As the Dreamcast’s sales diminished and Sega was forced to bow out of the hardware business, Microsoft managed to fill in the gap with the release of the Xbox in 2001, its first entry into the video game market. Boasting the highest technical specifications of its generation, a built-in hard drive to store game data and save files, and the ability to rip audio tracks from CDs to be used as in-game custom soundtracks, the Xbox was built with power and comfort in mind – well, maybe not so much comfort, as the hulking size of the original controllers and the system itself would attest. But with the technological prowess and financial backing it had, Microsoft dressed the Xbox to impress, and impress it did, easily edging out Nintendo in sales – the only competition that mattered, as the PlayStation 2 was leading the market in sales with too wide of a margin to ever catch up with. Perhaps what the Xbox is best known for, though, is getting the ball rolling for online play; with the release of its online service, Xbox Live, the Xbox took the first big leap in making online play the industry standard it is today. All that being said, let’s look at my top picks for this black and green gaming beast!
5. Jet Set Radio Future
Officially out of the hardware business, Sega wasted no time in bringing over some of its most popular titles to other systems, including the “Jet Set Radio” series. “Jet Set Radio Future” takes place in Tokyo, in the year 2024. The corrupt Rokkaku Police Force is using their power to take away the freedoms of speech and expression from the people. As a member of a youthful inline skating group known as the GGs, it’s your job to fight back in the only way you know how: covering the streets – and walls – of Tokyo in graffiti. “Jet Set Radio Future’s” gameplay consists of going out on missions, skating around, collecting spray paint cans and tagging designated areas with graffiti. The bright and colorful cel-shaded art style perfectly complements the tone of the game, and its soundtrack is impressively large with a varied mix of upbeat techno, pop and rock. Basically, if you want a fun game that doubles as eye and ear candy, “Jet Set Radio Future” is the way to go.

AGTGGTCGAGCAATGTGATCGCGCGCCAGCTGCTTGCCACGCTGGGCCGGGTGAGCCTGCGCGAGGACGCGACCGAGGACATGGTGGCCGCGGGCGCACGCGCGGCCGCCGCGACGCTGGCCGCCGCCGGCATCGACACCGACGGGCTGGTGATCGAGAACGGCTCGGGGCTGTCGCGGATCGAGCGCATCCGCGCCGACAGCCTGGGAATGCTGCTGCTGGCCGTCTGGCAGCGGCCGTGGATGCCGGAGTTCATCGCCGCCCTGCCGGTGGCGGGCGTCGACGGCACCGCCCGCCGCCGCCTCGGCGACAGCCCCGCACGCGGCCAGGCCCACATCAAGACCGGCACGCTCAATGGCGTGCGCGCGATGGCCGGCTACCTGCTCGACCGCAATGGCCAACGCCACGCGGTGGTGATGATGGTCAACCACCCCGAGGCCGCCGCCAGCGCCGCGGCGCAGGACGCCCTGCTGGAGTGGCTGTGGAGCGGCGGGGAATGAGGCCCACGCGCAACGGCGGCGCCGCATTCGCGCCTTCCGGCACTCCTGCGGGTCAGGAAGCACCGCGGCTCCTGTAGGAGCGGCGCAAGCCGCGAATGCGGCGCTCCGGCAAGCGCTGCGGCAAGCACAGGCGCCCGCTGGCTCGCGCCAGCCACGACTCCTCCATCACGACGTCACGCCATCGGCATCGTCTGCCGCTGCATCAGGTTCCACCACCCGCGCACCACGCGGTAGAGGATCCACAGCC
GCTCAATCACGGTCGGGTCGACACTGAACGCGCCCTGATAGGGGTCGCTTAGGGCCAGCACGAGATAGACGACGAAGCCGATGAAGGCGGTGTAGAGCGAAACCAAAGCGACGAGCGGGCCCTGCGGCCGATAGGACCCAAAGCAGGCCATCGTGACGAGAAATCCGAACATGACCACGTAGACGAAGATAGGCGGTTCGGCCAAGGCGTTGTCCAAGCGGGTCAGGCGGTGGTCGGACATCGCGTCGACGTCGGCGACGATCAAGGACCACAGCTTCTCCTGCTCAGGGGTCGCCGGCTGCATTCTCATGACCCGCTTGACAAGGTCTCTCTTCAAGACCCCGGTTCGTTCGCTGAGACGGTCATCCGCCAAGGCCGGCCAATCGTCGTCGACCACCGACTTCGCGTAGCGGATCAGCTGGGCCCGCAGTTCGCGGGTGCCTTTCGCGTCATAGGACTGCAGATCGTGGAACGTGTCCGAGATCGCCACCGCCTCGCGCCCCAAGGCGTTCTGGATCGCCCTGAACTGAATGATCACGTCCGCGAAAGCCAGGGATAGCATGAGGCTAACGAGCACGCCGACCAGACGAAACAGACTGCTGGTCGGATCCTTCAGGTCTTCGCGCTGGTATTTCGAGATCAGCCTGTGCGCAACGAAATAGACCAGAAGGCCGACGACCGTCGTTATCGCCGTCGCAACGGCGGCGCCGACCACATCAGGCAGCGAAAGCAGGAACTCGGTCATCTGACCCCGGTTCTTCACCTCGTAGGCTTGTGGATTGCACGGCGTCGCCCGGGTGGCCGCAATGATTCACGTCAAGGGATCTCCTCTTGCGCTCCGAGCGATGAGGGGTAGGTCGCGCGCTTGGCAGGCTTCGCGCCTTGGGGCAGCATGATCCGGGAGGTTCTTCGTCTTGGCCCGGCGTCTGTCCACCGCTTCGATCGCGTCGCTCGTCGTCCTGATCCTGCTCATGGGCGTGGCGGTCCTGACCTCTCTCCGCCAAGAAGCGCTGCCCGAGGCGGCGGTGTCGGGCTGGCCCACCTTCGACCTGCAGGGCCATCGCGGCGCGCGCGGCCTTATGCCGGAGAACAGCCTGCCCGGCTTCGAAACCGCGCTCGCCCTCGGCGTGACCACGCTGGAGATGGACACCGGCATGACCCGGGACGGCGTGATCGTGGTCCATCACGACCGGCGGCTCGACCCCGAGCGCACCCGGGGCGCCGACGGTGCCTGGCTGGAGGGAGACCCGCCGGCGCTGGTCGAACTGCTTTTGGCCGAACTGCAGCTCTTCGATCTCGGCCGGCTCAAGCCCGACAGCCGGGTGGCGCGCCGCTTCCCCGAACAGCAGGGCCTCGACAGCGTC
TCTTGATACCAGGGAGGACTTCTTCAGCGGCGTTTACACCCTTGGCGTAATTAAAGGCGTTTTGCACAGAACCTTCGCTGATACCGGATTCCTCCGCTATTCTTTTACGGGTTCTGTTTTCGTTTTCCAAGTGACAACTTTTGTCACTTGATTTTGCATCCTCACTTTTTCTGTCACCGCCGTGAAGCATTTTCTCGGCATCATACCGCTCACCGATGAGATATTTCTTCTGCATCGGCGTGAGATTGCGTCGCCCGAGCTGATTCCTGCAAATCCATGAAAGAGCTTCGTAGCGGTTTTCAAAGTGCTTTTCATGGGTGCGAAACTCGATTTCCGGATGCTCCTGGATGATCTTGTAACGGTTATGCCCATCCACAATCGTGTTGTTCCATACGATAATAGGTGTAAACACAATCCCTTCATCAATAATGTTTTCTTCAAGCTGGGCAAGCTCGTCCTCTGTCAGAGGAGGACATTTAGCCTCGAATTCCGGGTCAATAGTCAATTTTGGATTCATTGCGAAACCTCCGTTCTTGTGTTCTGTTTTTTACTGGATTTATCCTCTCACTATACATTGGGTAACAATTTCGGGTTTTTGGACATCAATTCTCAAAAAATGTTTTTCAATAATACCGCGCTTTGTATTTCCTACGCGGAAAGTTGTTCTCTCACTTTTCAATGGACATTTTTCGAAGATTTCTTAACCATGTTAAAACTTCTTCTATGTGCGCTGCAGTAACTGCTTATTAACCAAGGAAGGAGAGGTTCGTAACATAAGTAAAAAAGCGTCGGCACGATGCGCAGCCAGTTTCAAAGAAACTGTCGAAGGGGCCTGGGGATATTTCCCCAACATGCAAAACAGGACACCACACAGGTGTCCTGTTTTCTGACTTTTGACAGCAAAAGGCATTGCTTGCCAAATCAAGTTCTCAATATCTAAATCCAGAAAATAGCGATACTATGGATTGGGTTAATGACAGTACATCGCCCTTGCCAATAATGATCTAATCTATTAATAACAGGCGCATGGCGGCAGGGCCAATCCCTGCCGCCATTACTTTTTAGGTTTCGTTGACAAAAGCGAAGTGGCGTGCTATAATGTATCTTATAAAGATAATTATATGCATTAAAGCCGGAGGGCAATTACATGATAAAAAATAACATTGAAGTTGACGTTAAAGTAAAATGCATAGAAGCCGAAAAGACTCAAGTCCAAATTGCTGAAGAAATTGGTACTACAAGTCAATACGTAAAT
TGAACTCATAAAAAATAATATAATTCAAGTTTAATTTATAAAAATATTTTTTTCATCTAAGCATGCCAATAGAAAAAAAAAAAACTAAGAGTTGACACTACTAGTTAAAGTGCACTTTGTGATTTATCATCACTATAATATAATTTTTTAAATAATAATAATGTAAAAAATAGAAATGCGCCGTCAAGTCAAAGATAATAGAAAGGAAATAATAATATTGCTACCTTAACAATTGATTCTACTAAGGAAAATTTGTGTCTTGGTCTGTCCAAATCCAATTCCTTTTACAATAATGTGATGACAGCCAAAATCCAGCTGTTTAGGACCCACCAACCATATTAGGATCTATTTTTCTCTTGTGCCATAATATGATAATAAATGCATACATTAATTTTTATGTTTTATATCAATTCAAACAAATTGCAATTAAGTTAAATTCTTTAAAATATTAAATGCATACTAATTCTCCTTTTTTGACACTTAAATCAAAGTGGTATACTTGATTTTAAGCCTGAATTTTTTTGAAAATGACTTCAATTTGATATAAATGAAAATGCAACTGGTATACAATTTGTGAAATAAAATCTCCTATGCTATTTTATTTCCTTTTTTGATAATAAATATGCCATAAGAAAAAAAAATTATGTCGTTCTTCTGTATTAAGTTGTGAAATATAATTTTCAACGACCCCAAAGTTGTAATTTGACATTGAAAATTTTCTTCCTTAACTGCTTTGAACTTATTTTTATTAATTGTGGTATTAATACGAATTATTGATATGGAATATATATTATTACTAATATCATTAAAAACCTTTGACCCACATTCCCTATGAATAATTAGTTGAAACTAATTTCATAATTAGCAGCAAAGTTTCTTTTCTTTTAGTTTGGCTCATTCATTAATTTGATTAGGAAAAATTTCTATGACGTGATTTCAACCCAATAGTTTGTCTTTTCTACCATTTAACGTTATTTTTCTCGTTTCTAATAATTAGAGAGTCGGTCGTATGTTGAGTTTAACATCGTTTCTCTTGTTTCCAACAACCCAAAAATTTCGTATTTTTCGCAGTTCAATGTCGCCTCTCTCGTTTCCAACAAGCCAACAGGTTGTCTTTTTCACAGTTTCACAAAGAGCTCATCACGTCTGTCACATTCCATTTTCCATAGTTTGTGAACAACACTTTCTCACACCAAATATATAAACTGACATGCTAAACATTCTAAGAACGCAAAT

4. Beyond Good & Evil
Quite possibly the definition of a cult classic in the gaming world, “Beyond Good & Evil” is a game that received the highest of praise from critics but had the unfortunate fate of bombing hard in sales. Combining action, adventure, stealth, and puzzle elements, “Beyond Good & Evil” follows Jade, a young reporter who joins an underground group of journalists called IRIS after her home planet is invaded by an alien race known as the DomZ. A military group called the Alpha Sections emerges to fight against the DomZ, but all is not as it seems. As Jade, you must infiltrate key Alpha Sections and DomZ locations to learn the truth behind the DomZ invasion. “Beyond Good & Evil’s” excellent voice-acting and ambient musical score add to the overall atmosphere of the game, resulting in a highly immersive experience.
3. Max Payne
And now, a game that had no trouble whatsoever gaining popularity: “Max Payne.” This gritty third-person shooter puts an emphasis on story, exploring the emotional struggles of titular character Max Payne. An officer of the NYPD, Max returns home one day to find his wife and daughter murdered by three junkies, high off a new drug called Valkyr. Years later, Max finds himself undercover, working for the family responsible for trafficking the drug. After the only person that knows he’s undercover is killed, Max is put down as the prime suspect, forcing him to fight for his life against both the police and the crime syndicate he was working for, all the while trying to piece together the mystery of his family’s murder. The game’s story is told through highly detailed graphic novel-esque panels in between levels, and Max himself provides highly metaphorical narration in-game. “Max Payne” was also one of the first games to utilize the ‘bullet-time’ effect made popular by “The Matrix,” where time slows down and you can see bullets whizzing by you. In short, “Max Payne” is a super stylish and super dark shooter that’ll keep your attention all the way to the end. If only the same could be said about the movie.